RVSM Reduced vertical separation minima
SA Sand
SALR Saturated adiabatic lapse rate
SAR Search and rescue
SARTIME Search and rescue time
SARWATCH Search and rescue watch
SAS Stability augmentation system
SCT Scattered 3-4 Oktas
Separation Point The point on the wing where the boundary layer lifts off the wing surface.
Seven S’s Size, Surface, Shape, Slope, Stock, Sun, Surrounds
SG Snow Grains
SH Showers
Shifting An abrupt change in wind direction.
Shutdown The process of switching off the engines either in flight, or on the ground
SID Standard instrument departure
Sideslip An intentional slip that the pilot induces by using cross controls in order to lose altitude and increase the rate of descent and lose more altitude in a short amount of time.
SIGMET A weather report issued for any significant meteorological conditions that may be present; lightning , severe turbulence , volcanic ash etc
SIGWX Significant weather
Sink A condition where the aircraft feels like it is losing lift and has an increased rate of descent. This can normally be felt during landing where a smooth descent rate is set up and some windshear is experienced, causing a small, sudden drop in altitude.
SEA Single Engine Aeroplane - an aircraft powered by only one engine.
SKC Sky Clear
Skid A condition where the aircraft is yawing away from the intended flight path or is yawing into a turn without the use of roll.
Slat Is a device on the leading edge of the wing that opens up to form a slot
Slip A slip is a condition where the aircraft starts slipping inwards or sideways towards the lower wing. A slip can occur during an uncoordinated turn, or during an intentional side slip to offset a cross wind or to increase drag to increase the aircraft's rate of descent. Both of these slips are caused by cross or uncoordinated flight  controls in roll and yaw.
Slipstream A corkscrew pattern of air behind the propeller which is caused by the acceleration of the air from the propeller.
Slope Refers to the incline of the runway. Normally, most runways have a slight slope of +- 2 degrees. This means that one end of the runway has a slightly higher elevation than the other. Some runways may have a much larger slope and would be a one direction runway because you shouldn’t take-off with a large up slope or land with a large down slope.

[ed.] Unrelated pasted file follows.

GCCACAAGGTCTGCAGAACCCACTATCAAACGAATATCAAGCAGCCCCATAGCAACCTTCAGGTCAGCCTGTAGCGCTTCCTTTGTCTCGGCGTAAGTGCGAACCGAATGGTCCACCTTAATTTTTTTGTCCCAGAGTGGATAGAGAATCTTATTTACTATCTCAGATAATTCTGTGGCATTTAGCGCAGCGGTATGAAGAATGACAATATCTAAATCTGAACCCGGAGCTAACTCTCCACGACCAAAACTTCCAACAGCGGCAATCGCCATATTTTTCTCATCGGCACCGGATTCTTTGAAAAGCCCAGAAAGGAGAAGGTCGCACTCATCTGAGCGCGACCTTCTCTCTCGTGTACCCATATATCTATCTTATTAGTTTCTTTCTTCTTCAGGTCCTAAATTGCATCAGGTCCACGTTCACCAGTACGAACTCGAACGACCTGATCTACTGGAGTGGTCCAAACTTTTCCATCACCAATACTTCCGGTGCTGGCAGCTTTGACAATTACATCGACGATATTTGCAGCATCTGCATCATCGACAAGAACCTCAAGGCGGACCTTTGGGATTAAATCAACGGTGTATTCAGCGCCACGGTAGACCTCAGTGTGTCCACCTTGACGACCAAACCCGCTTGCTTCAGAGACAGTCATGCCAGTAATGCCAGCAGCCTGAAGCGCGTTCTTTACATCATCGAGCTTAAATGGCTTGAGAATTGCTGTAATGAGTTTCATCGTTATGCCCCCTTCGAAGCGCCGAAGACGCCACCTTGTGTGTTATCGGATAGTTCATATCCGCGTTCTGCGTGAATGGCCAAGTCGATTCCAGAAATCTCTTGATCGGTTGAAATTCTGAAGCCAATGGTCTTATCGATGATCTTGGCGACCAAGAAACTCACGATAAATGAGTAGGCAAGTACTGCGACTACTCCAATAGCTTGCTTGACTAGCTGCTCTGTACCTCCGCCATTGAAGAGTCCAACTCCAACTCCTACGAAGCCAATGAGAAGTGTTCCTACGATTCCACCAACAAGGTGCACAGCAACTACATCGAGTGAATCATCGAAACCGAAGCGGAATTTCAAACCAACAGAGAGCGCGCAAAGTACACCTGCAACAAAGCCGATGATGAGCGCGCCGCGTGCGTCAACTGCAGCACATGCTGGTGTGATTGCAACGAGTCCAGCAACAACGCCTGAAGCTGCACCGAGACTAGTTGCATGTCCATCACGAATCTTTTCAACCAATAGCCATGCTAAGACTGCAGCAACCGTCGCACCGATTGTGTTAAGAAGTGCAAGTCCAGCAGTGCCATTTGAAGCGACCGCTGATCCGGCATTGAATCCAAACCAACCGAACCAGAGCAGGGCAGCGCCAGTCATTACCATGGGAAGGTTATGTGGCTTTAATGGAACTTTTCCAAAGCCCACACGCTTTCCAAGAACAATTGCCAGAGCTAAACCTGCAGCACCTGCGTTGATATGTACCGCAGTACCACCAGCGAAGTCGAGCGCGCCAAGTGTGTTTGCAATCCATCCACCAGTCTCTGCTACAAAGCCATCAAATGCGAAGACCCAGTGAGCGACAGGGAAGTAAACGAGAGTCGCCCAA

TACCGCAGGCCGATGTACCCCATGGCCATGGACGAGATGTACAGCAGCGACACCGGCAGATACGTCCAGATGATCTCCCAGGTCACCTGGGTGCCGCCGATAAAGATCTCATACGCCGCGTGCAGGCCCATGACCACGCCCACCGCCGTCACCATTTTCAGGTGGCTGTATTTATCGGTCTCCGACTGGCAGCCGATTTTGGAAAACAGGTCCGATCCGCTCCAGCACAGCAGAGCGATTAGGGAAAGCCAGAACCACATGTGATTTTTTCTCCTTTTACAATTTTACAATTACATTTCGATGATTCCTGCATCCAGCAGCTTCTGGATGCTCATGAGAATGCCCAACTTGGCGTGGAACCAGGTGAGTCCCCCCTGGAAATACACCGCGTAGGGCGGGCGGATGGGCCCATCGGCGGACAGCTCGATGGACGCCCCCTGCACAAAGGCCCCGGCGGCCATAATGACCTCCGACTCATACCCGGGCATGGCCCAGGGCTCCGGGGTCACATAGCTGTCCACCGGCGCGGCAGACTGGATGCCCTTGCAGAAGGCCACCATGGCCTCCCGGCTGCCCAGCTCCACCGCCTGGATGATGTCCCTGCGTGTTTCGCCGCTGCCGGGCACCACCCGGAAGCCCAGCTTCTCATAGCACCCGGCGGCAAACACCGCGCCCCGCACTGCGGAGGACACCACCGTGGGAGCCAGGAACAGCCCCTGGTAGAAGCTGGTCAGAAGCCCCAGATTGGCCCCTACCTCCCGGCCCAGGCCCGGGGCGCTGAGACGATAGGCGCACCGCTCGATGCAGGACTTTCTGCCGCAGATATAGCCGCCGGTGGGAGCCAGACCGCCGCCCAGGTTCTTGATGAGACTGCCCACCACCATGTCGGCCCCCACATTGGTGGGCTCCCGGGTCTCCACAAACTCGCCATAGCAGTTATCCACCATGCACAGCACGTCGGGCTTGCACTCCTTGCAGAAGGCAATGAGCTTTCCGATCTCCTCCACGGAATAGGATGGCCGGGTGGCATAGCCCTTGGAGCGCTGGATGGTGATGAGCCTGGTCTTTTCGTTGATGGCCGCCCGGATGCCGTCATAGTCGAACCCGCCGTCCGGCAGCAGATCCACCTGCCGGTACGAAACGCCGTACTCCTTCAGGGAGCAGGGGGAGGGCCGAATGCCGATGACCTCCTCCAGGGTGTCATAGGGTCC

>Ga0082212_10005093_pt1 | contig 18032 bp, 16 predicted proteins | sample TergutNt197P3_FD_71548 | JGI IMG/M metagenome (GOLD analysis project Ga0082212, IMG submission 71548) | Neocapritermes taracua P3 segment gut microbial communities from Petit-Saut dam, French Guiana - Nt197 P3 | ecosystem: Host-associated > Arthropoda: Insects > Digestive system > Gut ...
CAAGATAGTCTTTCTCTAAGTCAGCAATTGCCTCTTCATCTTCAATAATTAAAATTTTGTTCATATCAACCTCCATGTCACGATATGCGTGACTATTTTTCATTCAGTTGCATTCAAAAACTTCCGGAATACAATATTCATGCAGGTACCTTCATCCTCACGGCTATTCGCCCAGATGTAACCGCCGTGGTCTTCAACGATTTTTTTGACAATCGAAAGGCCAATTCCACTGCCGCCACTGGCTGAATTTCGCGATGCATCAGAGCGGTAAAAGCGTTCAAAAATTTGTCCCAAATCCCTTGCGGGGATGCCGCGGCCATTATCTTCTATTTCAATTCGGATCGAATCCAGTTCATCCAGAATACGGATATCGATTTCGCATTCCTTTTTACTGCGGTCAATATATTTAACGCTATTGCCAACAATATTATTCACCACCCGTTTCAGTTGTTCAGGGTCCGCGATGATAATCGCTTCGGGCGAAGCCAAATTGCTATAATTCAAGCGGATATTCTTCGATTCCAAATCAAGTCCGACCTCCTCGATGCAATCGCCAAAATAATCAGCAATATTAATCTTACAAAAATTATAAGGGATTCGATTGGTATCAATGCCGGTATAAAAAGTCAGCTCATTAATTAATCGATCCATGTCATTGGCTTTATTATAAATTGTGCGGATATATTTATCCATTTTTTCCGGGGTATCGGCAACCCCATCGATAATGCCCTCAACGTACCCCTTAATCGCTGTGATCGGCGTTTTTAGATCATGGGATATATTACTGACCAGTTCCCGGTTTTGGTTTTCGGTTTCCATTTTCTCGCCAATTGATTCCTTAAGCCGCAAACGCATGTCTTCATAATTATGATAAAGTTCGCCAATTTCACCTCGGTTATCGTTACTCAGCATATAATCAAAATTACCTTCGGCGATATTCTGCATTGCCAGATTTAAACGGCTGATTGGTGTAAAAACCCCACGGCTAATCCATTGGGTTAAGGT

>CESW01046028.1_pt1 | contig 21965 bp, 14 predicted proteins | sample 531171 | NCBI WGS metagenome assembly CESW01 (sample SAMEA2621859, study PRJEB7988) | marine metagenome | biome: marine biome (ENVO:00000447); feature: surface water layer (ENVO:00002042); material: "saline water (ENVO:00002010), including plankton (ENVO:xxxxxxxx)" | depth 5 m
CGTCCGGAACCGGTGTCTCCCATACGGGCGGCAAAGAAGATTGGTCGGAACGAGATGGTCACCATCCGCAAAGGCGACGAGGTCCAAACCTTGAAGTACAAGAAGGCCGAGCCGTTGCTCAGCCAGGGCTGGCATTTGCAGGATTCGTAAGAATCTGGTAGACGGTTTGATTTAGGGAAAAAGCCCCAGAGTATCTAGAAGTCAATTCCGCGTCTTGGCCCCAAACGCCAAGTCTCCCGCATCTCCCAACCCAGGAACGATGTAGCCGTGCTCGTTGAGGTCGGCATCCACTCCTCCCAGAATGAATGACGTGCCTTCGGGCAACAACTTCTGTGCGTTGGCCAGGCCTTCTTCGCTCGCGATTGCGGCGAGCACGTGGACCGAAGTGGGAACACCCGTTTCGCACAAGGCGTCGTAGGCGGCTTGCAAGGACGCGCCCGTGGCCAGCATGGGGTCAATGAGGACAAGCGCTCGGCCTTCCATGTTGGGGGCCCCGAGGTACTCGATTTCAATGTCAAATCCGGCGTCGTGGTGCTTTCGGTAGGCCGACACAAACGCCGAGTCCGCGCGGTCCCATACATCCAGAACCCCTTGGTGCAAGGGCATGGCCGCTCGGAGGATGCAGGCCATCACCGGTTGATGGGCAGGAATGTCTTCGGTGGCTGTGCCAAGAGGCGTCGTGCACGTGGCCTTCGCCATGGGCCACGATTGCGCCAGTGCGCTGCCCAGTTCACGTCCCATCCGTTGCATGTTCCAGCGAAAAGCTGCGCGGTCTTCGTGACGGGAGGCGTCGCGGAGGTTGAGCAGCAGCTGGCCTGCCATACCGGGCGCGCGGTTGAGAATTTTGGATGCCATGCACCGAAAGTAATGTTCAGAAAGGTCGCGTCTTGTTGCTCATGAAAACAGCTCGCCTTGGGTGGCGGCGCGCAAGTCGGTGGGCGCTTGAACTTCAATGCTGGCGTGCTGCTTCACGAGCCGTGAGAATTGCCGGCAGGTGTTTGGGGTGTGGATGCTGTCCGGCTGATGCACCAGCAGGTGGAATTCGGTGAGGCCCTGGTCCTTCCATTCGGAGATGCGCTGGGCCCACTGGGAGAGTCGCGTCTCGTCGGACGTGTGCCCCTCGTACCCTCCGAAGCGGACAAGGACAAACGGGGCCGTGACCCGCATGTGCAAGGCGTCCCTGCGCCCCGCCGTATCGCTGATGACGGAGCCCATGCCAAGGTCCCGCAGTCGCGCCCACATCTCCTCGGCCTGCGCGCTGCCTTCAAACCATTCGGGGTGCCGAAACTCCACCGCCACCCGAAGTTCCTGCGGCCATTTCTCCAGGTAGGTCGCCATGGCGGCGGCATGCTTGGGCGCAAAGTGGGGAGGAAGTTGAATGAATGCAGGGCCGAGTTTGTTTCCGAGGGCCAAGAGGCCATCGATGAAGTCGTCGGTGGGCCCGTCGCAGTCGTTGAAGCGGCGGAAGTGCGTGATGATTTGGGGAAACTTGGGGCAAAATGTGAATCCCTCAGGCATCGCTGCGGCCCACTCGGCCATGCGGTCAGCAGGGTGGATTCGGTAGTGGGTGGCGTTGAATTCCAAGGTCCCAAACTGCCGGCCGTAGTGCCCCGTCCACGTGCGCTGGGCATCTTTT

Slot Create a pathway for air to flow over a wing to re-energize the airflow over the wing
Slow Flight An attitude of flying where the aircraft is at a high AoA and a low airspeed (1.2Vs). This can be useful for VFR pilots in poor visibility, but more commonly is experienced near any phase of flight that may operate near the stall.
SN Snow
SOP Standard operating procedure
Solo a first solo flight is when the student pilot is deemed ready to fly without an instructor on board.  
Spacing This can be referred to with the distance between aircraft, where in controlled airspace, ATC will ensure sufficient spacing between aircraft, while in uncontrolled airspace, the pilot needs to ensure sufficient spacing between other aircraft. Spacing can also be referred to as the correct distance between the downwind leg and the runway. This spacing is usually conducted at circuit altitude, and where the runway ‘intersects’ part of the airframe in the line of sight of the pilot. The purpose of correct spacing is to ensure that circuits are not flow too wide so that in the event of an engine failure during any part of the circuit, the aircraft is still able to return to the runway to conduct a landing.
Span Also called the wingspan, this is the total distance from wing tip to wing tip
Speci A special aerodrome report issued off the hour.They are prepared when some weather element changes significantly. An improvement of weather conditions must last for at least 10 minutes before a Speci detailing the improvements is issued.
Spin An aggravated stall where one wing produces more lift than the other,which, if not corrected, causes a continuation of roll while the aircraft is stalled. A spin can be either intentional or unintentional and has four phases. If practised correctly, it can be a safe manoeuvre to perform.
Spiral Dive This is a steep descending turn, with a rapidly increasing airspeed because of an excessively nose-down attitude and is generally caused by over-banking.
SQ Squall
Squawk A four digit code which is put into the transponder
SS SAndstorm
SSB Single side band
SSR Secondary surveillance radar
Stall Is a loss of lift that occurs as the wing passes the critical angle. It is NOT an engine stall. There are several factors which can affect a stall or cause a stall to occur at varying airspeeds.